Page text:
In terms of the BEE Codes of Good Practice, Supplier Development contributions are made to qualifying entities that already form part of the measured entity’s current supplier chain. Enterprise Development contributions are made to qualifying entities that are not part of the Measured Entity’s supply chain.
Without a fallback on generational wealth, access to experienced role-models, or access to wealthy networks and finance, many small or start-up black-owned businesses have the odds stacked against it right from the outset.
Most Supplier and Enterprise Development initiatives as recognised in terms of the BEE Codes are aimed at providing a solid foundation for small black owned businesses to set it up for success. Supplier and Enterprise Development cannot, and should not, act as a solution to the inherent challenges of building a business, but it should help level the playing field for black entrepreneurs.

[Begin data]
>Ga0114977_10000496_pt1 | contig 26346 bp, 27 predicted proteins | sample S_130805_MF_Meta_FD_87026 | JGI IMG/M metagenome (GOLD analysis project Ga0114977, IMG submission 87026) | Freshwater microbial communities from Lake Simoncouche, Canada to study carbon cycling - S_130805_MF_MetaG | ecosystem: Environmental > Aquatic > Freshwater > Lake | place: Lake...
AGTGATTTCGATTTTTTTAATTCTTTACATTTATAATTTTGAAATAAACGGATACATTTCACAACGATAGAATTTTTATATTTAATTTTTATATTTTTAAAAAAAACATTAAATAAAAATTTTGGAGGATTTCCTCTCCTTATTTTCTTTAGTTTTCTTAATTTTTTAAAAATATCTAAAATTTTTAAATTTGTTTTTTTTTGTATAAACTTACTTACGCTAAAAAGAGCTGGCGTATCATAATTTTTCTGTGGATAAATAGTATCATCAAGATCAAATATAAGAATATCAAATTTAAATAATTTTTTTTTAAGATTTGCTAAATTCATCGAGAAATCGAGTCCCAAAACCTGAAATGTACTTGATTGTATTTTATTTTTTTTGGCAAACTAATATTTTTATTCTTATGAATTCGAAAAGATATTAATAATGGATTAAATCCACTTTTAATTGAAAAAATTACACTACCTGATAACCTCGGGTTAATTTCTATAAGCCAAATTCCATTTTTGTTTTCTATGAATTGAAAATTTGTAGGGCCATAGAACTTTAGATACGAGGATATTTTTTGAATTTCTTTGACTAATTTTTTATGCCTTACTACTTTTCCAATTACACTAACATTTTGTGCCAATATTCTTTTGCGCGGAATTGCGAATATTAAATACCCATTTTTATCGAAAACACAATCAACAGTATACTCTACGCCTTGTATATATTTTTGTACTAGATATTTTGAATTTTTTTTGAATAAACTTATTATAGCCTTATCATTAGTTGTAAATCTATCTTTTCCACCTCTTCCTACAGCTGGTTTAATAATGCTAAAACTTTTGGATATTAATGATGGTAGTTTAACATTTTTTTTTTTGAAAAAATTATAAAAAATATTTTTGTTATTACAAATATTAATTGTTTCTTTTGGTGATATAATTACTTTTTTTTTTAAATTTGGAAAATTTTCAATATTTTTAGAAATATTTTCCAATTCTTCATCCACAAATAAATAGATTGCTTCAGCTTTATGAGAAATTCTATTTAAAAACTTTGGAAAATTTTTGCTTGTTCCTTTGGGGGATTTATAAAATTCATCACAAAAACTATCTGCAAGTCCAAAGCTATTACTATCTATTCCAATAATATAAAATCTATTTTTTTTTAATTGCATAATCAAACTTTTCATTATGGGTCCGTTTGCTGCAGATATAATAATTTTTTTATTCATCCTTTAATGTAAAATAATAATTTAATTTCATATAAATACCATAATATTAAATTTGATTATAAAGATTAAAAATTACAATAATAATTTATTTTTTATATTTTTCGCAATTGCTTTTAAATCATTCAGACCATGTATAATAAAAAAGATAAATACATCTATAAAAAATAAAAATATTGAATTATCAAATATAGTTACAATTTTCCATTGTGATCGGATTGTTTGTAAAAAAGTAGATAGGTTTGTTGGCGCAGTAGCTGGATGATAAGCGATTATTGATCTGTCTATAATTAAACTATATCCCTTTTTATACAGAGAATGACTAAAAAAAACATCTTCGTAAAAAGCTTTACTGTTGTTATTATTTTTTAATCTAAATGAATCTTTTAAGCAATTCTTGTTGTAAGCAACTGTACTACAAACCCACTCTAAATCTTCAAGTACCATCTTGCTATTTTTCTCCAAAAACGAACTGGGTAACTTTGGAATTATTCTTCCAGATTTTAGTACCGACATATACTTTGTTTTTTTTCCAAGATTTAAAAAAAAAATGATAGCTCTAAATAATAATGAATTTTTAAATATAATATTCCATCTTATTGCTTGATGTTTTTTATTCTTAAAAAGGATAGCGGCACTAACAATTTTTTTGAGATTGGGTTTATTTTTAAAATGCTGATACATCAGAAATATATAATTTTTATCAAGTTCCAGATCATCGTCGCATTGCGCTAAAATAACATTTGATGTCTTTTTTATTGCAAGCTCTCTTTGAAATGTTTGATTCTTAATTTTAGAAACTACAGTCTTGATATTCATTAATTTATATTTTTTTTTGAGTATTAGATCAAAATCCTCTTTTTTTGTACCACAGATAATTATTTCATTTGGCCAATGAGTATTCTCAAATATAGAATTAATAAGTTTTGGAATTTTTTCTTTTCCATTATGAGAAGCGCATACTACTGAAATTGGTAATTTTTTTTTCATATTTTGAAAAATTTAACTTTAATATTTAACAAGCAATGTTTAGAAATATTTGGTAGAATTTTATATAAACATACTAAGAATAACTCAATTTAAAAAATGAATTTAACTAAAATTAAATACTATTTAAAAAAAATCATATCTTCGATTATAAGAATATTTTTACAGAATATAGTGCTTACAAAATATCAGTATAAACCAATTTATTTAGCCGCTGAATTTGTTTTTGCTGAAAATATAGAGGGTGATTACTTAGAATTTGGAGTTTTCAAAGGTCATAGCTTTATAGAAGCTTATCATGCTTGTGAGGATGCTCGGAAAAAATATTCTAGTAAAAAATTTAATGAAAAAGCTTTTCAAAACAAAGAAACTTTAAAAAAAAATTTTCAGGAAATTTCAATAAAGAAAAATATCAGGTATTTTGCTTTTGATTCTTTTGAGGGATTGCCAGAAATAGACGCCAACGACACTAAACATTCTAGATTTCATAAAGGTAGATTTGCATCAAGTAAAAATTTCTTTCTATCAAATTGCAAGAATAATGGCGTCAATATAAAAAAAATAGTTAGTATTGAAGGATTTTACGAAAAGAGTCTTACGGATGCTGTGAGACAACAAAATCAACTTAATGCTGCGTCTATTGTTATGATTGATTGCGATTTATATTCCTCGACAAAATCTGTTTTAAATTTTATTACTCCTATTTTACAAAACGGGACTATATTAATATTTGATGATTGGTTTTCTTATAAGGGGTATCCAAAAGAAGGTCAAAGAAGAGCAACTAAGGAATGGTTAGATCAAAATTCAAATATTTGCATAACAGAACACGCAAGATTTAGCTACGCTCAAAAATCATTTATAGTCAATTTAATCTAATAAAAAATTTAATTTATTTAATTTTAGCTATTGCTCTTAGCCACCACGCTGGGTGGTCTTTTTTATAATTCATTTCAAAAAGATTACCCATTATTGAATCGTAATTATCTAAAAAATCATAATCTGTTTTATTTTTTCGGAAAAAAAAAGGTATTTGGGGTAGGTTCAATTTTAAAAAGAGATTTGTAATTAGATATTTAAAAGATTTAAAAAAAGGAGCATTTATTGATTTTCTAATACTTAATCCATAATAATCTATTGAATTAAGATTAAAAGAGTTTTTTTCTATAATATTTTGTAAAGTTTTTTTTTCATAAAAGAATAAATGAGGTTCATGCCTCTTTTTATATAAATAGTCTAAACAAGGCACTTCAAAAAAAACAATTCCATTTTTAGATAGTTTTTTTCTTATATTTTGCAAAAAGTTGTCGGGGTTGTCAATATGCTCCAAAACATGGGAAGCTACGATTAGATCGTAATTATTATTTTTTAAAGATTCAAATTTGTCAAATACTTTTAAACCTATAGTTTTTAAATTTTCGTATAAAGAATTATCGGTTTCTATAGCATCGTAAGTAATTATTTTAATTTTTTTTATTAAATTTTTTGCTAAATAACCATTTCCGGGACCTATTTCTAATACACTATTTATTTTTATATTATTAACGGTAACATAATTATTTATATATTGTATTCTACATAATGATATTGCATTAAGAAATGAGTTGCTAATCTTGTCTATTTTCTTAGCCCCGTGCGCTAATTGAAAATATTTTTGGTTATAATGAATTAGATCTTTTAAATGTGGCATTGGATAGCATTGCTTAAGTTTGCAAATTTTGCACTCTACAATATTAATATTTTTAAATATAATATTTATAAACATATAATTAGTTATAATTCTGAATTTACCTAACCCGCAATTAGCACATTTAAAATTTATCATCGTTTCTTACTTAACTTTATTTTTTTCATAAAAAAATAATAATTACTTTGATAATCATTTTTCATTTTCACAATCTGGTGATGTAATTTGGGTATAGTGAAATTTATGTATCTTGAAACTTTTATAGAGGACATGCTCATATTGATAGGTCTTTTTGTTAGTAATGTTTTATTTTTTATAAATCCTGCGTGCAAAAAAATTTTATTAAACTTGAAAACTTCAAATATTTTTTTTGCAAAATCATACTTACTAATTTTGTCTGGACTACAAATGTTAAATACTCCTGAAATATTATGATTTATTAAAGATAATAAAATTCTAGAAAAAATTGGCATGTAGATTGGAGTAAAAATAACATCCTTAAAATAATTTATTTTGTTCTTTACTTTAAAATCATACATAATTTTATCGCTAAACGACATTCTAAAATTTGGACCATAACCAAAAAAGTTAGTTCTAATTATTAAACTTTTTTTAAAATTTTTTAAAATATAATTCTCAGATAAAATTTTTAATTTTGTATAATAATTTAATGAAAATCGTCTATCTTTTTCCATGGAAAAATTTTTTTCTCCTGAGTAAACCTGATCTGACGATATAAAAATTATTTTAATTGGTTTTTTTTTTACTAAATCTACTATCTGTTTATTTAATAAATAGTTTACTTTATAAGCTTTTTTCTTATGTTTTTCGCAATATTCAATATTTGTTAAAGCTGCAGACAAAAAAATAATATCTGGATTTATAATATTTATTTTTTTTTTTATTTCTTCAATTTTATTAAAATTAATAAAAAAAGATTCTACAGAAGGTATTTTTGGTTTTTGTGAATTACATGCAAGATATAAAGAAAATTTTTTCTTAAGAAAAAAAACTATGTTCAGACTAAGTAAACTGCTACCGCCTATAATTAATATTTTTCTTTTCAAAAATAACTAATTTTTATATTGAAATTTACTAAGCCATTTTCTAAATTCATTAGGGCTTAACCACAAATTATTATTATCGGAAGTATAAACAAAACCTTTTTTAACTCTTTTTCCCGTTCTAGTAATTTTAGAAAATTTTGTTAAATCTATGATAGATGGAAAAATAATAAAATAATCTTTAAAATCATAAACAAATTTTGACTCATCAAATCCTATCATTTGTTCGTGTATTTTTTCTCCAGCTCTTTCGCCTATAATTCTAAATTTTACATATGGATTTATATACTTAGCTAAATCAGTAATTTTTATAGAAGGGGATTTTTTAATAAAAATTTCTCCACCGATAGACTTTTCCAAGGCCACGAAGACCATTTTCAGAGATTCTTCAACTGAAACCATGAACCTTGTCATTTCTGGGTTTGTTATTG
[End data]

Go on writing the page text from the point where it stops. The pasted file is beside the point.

Real long-term initiatives can truly make a difference to small black owned businesses in South Africa and, when implemented correctly, presents an opportunity to give small black owned businesses the foundation they need to survive the first few years of business and increase their likelihood of success.
Supplier and Enterprise Development initiatives must be structured to create a stable environment where black entrepreneurs can experiment and take on the risks required for real growth, without the fear of catastrophic failure.
Successful Supplier and Enterprise Development initiatives will, in addition to earning companies points on its BEE scorecards, further benefit the South African economy as a whole by ultimately stimulating job creation and widening the tax base.
With this in mind it is therefore imperative that companies consult with their BEE advisors to develop and implement sustainable Supplier and Enterprise Development Initiatives.